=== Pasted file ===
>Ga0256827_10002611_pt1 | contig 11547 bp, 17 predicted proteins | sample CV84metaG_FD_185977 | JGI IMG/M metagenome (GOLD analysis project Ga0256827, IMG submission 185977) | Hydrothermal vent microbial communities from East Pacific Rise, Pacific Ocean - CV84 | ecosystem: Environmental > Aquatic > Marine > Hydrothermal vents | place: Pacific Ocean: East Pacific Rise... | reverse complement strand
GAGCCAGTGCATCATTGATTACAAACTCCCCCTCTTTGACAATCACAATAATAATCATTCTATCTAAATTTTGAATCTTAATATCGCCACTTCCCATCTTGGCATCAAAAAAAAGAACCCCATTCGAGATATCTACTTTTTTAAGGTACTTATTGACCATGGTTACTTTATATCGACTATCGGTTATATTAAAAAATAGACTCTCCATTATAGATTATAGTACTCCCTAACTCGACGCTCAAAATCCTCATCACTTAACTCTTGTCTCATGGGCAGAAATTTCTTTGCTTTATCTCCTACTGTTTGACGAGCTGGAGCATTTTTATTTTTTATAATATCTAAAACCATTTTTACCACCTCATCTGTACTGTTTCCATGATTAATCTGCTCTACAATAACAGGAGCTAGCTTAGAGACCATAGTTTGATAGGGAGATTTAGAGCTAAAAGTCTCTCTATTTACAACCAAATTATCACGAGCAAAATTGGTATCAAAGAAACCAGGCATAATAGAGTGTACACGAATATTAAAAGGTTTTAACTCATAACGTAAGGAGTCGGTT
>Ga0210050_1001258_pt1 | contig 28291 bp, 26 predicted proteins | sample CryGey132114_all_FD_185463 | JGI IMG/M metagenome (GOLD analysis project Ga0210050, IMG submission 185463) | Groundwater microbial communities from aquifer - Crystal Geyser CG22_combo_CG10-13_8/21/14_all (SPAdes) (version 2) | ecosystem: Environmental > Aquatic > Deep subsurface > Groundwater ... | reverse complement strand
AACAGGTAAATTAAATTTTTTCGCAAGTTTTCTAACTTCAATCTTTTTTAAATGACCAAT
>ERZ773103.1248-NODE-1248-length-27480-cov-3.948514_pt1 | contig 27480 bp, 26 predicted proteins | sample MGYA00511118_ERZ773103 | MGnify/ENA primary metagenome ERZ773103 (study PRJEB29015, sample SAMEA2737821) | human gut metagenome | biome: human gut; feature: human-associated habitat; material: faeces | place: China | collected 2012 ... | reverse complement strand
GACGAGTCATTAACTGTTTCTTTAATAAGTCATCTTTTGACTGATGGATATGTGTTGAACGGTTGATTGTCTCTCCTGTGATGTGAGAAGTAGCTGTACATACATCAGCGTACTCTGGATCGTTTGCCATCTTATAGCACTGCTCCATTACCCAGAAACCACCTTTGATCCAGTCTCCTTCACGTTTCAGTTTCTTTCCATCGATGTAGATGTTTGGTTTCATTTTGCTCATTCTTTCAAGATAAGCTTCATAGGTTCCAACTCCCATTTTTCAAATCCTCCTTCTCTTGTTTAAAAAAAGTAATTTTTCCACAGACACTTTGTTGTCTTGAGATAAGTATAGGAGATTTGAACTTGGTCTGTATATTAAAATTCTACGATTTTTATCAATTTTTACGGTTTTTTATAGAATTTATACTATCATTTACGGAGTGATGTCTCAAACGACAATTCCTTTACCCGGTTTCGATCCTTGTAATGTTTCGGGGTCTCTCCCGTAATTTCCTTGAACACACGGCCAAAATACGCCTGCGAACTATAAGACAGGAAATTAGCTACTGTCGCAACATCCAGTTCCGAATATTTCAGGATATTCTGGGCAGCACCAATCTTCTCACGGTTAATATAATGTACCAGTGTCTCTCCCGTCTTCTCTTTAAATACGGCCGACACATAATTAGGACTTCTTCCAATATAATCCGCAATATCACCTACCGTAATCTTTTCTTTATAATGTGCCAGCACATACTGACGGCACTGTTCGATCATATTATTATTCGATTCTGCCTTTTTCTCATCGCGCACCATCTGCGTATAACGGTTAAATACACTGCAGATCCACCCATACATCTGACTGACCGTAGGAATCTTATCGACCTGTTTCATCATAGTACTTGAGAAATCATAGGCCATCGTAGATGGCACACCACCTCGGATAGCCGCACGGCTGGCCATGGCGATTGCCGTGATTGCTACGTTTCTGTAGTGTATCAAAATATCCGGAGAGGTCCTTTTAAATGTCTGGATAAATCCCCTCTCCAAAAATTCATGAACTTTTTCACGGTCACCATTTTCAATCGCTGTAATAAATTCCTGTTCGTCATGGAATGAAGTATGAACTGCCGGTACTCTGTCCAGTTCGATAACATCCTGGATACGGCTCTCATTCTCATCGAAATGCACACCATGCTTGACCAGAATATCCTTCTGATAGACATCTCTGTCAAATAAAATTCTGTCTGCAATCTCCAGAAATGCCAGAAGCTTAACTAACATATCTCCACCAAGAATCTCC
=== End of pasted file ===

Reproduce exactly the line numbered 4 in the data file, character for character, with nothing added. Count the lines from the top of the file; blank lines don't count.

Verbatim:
AACAGGTAAATTAAATTTTTTCGCAAGTTTTCTAACTTCAATCTTTTTTAAATGACCAAT